Our descent from Great Carrs was down Wet Side Edge which contrary to it's name is a beautiful way off the fells. A gloriously easy stroll down grassy slopes with views of most of the ground covered during the day. The path does get indistinct lower down but the ground is easy and we re-forded the youthful River Brathy on the way back to the car to complete a truly memorable day in the fells. Why can't life always be as good as this?

ImageCairn on Wet Side Edge by Anthony Young, on Flickr

ImageWetherlam, Swirl How and Great Carrs by Anthony Young, on Flickr. Link for full size version

ImageWet Side Edge by Anthony Young, on Flickr

ImageA youthful River Brathay by Anthony Young, on Flickr


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Kirk Fell, 13th August 2015, 8.5km 852m


If yesterday had been warm today was a scorcher, the humidity had also went up several notches this combined with the small threat of thundery showers in the afternoon meant that today would be a one fell day with Kirk Fell providing the target. We braved the Hard Knott Pass on the way over to Wasdale which I'd avoided for several years following a traumatic crossing a few years back. This time the early start ensured the idiots were still in bed and all was good. Wasdale was as busy as ever but soon the crowds were left behind as we made our way along the very pleasant route up to the Black Sail pass.

ImageWasdale Head by Anthony Young, on Flickr

ImageGreat Gable by Anthony Young, on Flickr

ImageMosedale by Anthony Young, on Flickr

ImageStirrup Crag and Gatherstone Beck by Anthony Young, on Flickr

We were thankful of the easy gradient on such a hot day and we took it easy up to the pass where the quite fearsome looking Kirk Fell Crags came into view. There are several routes up here and we kept left, not for any particular reason, and ended up confronted by an unpleasant looking Red gully. Fortunately a simple scramble up the left side takes you onto a small grassy arête where a path is found that takes you onto the large grassy plateau of Kirk Fell.

ImageBlack Sail Youth Hostel by Anthony Young, on Flickr

ImageKirk Fell Crags by Anthony Young, on Flickr

ImageHaystacks from Kirk Fell Crags by Anthony Young, on Flickr

ImagePath up through the Crags by Anthony Young, on Flickr

The walk to the top from here is simplicity itself, just follow the old fence posts all the way to the summit. Great Gable looks very striking and impregnable from here but also has to share attention with the Scafells looking awesome across Wasdale Head.We had a well earned lunch on the top with boots off before I left the girls to chill while I popped over to the Hewitt of the North top. The reason we didn't all go was a decision had been made to go down the South West ridge rather than via Beck Head and Gavel Neese. This would not prove to be the best decision ever :roll:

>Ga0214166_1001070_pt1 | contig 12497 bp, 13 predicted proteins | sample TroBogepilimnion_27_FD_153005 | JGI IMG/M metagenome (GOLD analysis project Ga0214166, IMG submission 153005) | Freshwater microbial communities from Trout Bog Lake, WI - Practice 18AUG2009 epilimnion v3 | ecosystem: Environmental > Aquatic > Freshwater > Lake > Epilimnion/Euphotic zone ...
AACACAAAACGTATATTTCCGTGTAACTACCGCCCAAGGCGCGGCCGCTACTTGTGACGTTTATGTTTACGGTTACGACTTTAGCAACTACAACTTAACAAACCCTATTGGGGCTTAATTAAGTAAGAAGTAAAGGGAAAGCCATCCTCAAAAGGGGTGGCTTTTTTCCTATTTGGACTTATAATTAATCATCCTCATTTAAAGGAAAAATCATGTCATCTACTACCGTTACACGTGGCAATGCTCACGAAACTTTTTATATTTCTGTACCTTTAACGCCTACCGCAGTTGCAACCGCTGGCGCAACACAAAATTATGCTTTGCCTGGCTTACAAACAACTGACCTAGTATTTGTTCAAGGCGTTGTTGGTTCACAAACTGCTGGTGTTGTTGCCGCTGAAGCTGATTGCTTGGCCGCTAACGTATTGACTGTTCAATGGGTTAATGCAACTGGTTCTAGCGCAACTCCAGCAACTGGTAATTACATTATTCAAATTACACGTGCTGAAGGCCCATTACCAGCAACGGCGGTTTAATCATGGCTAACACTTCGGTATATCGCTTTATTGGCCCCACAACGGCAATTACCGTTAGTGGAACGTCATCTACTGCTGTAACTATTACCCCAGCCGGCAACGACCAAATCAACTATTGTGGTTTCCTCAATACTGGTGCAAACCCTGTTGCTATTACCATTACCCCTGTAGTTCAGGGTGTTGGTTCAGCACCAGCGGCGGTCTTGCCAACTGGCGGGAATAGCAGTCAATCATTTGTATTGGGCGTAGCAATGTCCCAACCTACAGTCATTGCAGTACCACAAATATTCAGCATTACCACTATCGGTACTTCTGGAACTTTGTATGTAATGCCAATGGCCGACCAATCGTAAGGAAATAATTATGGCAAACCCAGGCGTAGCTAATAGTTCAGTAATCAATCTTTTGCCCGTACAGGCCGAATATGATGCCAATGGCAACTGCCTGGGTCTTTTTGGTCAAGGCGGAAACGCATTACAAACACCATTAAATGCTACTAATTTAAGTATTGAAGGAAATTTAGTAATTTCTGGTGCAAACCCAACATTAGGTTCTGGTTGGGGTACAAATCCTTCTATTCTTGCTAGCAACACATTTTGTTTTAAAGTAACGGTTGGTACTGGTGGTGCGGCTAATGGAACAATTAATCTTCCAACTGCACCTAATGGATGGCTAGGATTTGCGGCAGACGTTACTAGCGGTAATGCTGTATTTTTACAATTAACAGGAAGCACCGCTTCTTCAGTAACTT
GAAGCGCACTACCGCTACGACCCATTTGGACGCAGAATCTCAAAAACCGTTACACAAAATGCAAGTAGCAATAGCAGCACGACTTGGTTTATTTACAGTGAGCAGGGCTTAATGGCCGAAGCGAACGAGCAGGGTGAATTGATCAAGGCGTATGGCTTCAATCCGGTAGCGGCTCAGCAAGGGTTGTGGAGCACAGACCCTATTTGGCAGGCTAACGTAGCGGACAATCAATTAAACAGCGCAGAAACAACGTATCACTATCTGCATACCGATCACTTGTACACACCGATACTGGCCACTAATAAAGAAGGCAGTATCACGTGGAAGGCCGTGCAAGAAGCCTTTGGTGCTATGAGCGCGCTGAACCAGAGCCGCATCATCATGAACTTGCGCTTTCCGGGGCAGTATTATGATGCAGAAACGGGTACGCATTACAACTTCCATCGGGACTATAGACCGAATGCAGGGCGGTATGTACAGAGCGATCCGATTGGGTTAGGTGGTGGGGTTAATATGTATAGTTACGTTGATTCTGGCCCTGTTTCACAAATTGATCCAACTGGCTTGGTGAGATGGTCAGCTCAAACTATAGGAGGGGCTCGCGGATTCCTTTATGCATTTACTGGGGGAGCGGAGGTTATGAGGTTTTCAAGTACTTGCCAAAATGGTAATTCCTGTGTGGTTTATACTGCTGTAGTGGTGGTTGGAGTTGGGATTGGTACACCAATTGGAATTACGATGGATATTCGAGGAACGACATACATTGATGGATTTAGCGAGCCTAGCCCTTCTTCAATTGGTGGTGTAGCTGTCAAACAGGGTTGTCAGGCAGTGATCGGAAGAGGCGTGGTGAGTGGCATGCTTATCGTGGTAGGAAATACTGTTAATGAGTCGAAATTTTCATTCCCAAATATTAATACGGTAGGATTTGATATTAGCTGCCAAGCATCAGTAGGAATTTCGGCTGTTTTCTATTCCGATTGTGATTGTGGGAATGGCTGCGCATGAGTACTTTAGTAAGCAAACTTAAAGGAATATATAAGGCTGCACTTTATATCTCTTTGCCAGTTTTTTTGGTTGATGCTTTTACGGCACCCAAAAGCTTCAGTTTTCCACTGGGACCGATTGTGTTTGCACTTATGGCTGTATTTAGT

ImageGreat Gable by Anthony Young, on Flickr

ImageNorth Top of Kirk Fell by Anthony Young, on Flickr

Image212 down two to go by Anthony Young, on Flickr

ImageWasdale by Anthony Young, on Flickr

We followed the cairns over to the edge of the plateau as the ground fell away to the valley at an alarming angle before plunging down the slopes. At first it wasn't too bad but once the steepest section is reached the scree makes it nigh on impossible to say upright and we all came a cropper several times as the air filled with the smell of cordite and curses. Fortunately the scree does not last forever (just seems that way) and gives way to the slightly preferable knee and toe crushing grassy slopes back down to Wasdale Head. We stopped on the way back at the Woolpack for food before braving the Burnt clutch pass (sans idiots once again) on the way back to Chapel Stile.

ImageThe Scafells by Anthony Young, on Flickr

ImageGreat Gable...again by Anthony Young, on Flickr

ImageNever again! by Anthony Young, on Flickr


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And then there was One, 14th August 2015, 11km 989m

Friday was wet but quite frankly a rest was exactly what was needed following three days on the hills, that left Saturday, the final day of our holiday to complete the mission and climb Lingmell. We could of course have included Great End and finished the whole thing but we decided to stick with what we'd agreed. The best route up Lingmell looked to be the Piers Gill route as long as the weather was OK. So it was with this in mind we arrived at a heaving Wasdale Head amid showers and clag. :? The forecast was fair for the day however so we donned waterproofs and set off. We hadn't left the village green before some numpty asked which one was Scafell Pike? The thought of sending him up the South West ridge of Kirk Fell was so tempting but I pointed at Lingmell and told him you can't see it from here as it's behind that, pointed him in vaguely the right direction and escaped the car park before any other ill prepared jean wearing fools accosted me. The rain soon stopped and the clag started to lift as we followed the valley route towards Sty Head.

ImageGable topped by clouds by Anthony Young, on Flickr

ImageGreat End, soon to be the only one left by Anthony Young, on Flickr

ImageSkew Gill by Anthony Young, on Flickr